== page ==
confession is voluntary and admissible if, ‘in the
totality of circumstances, it is the product of a rational
intellect and free will and not the result of physical abuse,
psychological intimidation, or deceptive interrogation
tactics that have overcome the defendant's free
will.'” United States v. Stadfeld, 689
F.3d 705, 709 (7th Cir. 2012) (quoting United States v.
Vallar, 635 F.3d 271, 282 (7th Cir. 2011)). In
determining whether a defendant's confession was
voluntary, the court analyzes coercion “from the
perspective of a reasonable person in the position of the
suspect” and considers the following factors:
“the defendant's age, education, intelligence
level, and mental state; the length of the defendant's
detention; the nature of the interrogations; the inclusion of
advice about constitutional rights; and the use of physical
punishment, including deprivation of food or sleep.”
United States v. Sturdivant, 796 F.3d 690, 695 (7th
Cir. 2015) (citing United States v. Huerta, 239 F.3d
865, 871 (7th Cir. 2001)).
argues that his statement was involuntary because his
interview included “discussions concerning his
opportunity to benefit from providing an incriminating
statement” (Doc. 73, p. 3). “A false promise of
lenience is ‘an example of forbidden [interrogation]
tactics, for it would impede the suspect in making an
informed choice as to whether he was better off confessing or
clamming up.'” United States v. Stadfeld,
689 F.3d 705, 709 (7th Cir. 2012) (quoting United States
v. Baldwin, 60 F.3d 363, 365 (7th Cir. 1995))
(alteration in original). Childress does not identify any
specific statements that were made or even provide any
details about the general nature of the discussion or the
benefit that he may have received. As previously mentioned,
Childress's interview was videotaped. The Court has
reviewed the video; no overt promises of leniency were made.
The Court also cannot identify any statement, comment, or
question that could reasonably be construed as an implicit
promise of leniency. In fact, Childress acknowledged that no
one had promised him anything in exchange for the interview.
To the extent the alleged statements occurred off-camera,
Childress has not indicated what those statements may have
been. This argument is simply too vague and undeveloped to
warrant a pre-trial hearing or justify suppression. See,
e.g., United States v. Hussein, 664 F.3d 155, 161 n.2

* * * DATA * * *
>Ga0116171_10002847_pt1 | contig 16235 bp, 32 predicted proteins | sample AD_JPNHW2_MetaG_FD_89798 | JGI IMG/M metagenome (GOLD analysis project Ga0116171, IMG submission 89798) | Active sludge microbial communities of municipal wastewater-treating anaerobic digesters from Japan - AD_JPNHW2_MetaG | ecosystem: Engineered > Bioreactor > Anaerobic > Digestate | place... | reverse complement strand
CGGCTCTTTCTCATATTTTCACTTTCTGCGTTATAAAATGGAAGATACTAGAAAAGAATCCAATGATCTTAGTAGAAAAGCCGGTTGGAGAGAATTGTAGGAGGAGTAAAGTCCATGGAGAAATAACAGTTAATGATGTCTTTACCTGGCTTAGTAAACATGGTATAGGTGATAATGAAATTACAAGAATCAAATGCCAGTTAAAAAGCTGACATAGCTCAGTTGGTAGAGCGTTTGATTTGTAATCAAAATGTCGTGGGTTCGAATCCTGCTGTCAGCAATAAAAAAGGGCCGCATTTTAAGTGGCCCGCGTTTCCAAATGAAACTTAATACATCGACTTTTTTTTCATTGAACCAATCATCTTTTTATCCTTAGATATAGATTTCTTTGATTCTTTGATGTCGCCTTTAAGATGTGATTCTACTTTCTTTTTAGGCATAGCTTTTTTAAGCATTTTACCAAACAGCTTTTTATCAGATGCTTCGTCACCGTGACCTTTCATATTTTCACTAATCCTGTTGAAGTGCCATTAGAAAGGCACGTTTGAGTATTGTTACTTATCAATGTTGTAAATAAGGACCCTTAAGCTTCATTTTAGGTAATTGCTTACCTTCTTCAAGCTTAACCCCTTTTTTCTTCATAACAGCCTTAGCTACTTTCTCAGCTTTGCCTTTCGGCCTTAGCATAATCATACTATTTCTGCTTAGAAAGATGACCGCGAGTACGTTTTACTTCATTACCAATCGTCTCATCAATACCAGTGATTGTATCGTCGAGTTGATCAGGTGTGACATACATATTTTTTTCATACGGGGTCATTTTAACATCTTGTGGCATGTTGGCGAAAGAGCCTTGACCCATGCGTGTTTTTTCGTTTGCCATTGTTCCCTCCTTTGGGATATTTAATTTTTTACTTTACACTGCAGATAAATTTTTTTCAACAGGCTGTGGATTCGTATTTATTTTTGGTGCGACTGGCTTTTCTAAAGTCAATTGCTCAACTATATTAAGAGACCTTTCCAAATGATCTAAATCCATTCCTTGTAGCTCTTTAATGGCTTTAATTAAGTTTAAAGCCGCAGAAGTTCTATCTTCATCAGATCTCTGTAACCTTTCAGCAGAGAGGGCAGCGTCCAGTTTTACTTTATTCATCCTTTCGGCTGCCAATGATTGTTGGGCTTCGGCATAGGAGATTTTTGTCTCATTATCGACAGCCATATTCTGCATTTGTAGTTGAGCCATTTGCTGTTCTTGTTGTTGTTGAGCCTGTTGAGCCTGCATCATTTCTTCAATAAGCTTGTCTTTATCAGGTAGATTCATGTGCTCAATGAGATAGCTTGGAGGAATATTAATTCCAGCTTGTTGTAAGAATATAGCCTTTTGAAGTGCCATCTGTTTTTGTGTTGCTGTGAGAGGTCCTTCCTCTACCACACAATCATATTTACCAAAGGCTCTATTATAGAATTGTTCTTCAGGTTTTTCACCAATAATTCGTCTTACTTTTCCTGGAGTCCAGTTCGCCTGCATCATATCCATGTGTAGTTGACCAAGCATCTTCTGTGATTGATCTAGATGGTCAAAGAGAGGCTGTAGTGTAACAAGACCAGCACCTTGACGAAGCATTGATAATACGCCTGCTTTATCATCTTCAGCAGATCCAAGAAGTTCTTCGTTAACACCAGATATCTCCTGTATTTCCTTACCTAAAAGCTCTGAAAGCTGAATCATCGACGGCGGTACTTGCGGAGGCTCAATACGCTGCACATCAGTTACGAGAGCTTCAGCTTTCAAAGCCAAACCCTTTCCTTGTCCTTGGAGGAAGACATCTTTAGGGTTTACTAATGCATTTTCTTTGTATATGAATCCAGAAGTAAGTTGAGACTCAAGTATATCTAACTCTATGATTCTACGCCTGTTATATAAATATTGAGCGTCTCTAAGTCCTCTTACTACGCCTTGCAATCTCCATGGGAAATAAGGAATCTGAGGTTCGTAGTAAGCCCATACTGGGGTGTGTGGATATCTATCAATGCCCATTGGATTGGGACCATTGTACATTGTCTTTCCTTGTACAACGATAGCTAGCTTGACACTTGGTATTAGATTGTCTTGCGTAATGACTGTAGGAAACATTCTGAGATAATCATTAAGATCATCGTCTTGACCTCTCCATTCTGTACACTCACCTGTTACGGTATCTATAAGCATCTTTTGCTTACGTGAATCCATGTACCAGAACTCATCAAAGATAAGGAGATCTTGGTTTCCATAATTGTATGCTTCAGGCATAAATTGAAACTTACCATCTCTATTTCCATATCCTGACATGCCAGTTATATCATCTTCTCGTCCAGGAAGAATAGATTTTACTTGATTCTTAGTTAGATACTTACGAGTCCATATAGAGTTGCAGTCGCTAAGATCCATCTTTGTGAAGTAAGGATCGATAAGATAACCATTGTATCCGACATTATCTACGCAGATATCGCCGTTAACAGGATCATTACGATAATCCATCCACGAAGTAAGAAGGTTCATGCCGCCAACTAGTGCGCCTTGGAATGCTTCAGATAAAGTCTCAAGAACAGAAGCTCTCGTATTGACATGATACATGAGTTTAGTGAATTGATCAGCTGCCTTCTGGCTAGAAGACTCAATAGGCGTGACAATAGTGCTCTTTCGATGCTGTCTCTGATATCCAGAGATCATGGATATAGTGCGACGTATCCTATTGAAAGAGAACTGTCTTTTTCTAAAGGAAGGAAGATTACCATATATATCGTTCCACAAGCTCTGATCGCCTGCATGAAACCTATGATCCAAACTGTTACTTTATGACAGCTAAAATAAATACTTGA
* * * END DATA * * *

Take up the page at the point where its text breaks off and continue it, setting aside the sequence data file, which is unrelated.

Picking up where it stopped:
(7th Cir. 2011) (“It is not enough to mention a
possible argument in the most skeletal way, leaving the court
to do counsel's work, create the ossature for the
argument, and put flesh on its bones.”) (citation and
internal quotation marks omitted); United States v.
Toro, 359 F.3d 879, 885 (7th Cir. 2004) (holding that
defendant has “the burden of presenting
‘definite, specific, detailed, and nonconjectural
facts' to establish that there was a disputed issue of
material fact as to the voluntariness of his
confession.” (quoting United States v.
Rodriguez, 69 F.3d 136, 141 (7th Cir. 1995)).
also argues that his statement was involuntary because he
“was in fear of his grandmother being charged with some
sort of crime if he did not tell the ATF agents what they
wanted to hear” (Doc. 73, p. 4). But Childress does not
explain what led him to believe that his grandmother would be
arrested if he did not make an incriminating statement
(see Doc. 73). After reviewing the videotaped
interview, the Court can say with confidence that the agents
never said anything to Childress that would reasonably lead
him to believe that. Simply put, it is not at all clear why
Childress held this belief. And there is nothing that
suggests a reasonable person in Childress's position
would have felt the same way. Accordingly, the Court
concludes that Childress's subjective belief, without any
evidence of actual improper police conduct, is insufficient
to demonstrate that his statement was involuntary. United
States v. Stadfeld, 689 F.3d 705, 709 (7th Cir. 2012)
(“[C]oercive police activity is a necessary predicate
to [a] finding that a confession is not voluntary within the
meaning of the Due Process Clause of the Fourteenth
Amendment.” (citing United States v. Huerta,
239 F.3d 865, 871 (7th Cir. 2001))).
the Court finds that Childress's confession was voluntary
and not coerced. Childress claims that even if the Court
determines his confession was voluntary, it was nevertheless
unreliable (Doc. 73, p. 4). The reliability of a confession,
however, is a question for the jury. Crane v.
Kentucky,476 U.S. 683, 688 (1986). Therefore, ...